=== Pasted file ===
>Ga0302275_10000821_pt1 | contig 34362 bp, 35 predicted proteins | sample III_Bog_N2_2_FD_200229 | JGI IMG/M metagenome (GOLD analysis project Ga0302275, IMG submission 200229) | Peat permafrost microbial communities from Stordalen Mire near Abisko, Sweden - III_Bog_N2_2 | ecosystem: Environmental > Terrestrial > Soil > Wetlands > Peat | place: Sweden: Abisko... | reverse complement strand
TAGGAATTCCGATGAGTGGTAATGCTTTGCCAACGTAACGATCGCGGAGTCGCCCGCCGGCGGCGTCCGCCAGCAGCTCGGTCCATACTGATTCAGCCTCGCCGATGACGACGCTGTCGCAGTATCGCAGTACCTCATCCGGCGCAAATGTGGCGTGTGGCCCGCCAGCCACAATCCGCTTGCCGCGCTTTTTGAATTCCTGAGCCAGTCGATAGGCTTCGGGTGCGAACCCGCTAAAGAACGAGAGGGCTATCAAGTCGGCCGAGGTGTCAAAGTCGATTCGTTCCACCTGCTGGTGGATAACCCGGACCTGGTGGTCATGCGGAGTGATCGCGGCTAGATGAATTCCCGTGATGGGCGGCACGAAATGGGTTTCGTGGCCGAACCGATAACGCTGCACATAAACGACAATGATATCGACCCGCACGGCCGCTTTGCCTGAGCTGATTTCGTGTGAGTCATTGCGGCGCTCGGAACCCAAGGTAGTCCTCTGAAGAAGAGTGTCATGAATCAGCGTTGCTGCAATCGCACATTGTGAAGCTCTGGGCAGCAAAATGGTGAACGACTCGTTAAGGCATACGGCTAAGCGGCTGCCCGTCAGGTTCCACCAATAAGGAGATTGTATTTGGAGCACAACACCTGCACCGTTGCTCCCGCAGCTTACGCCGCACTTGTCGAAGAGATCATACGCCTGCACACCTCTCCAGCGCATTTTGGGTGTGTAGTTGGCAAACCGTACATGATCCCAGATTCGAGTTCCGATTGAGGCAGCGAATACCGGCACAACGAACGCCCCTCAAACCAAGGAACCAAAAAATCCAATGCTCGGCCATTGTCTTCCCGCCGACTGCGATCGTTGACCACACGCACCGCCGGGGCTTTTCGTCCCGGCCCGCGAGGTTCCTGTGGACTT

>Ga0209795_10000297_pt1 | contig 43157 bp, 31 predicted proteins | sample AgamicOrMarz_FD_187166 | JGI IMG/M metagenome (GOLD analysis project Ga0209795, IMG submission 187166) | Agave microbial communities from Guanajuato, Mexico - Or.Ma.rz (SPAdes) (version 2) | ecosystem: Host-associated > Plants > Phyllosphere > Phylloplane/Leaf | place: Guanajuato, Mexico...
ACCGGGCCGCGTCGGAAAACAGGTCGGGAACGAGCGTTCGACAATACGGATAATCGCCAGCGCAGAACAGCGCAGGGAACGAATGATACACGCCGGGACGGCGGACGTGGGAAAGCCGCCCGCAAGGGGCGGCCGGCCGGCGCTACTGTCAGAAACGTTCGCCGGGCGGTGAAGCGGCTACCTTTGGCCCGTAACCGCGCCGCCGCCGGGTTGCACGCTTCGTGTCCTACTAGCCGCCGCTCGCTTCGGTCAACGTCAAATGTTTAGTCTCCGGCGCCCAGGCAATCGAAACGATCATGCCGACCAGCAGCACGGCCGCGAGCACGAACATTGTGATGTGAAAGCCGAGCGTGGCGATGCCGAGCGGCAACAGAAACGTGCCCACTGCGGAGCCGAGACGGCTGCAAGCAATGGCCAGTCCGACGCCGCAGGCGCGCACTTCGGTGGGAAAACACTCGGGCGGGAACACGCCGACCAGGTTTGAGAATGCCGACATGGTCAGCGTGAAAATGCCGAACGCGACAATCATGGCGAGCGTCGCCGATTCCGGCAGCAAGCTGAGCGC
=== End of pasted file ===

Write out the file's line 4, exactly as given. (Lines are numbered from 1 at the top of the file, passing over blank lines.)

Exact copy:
ACCGGGCCGCGTCGGAAAACAGGTCGGGAACGAGCGTTCGACAATACGGATAATCGCCAGCGCAGAACAGCGCAGGGAACGAATGATACACGCCGGGACGGCGGACGTGGGAAAGCCGCCCGCAAGGGGCGGCCGGCCGGCGCTACTGTCAGAAACGTTCGCCGGGCGGTGAAGCGGCTACCTTTGGCCCGTAACCGCGCCGCCGCCGGGTTGCACGCTTCGTGTCCTACTAGCCGCCGCTCGCTTCGGTCAACGTCAAATGTTTAGTCTCCGGCGCCCAGGCAATCGAAACGATCATGCCGACCAGCAGCACGGCCGCGAGCACGAACATTGTGATGTGAAAGCCGAGCGTGGCGATGCCGAGCGGCAACAGAAACGTGCCCACTGCGGAGCCGAGACGGCTGCAAGCAATGGCCAGTCCGACGCCGCAGGCGCGCACTTCGGTGGGAAAACACTCGGGCGGGAACACGCCGACCAGGTTTGAGAATGCCGACATGGTCAGCGTGAAAATGCCGAACGCGACAATCATGGCGAGCGTCGCCGATTCCGGCAGCAAGCTGAGCGC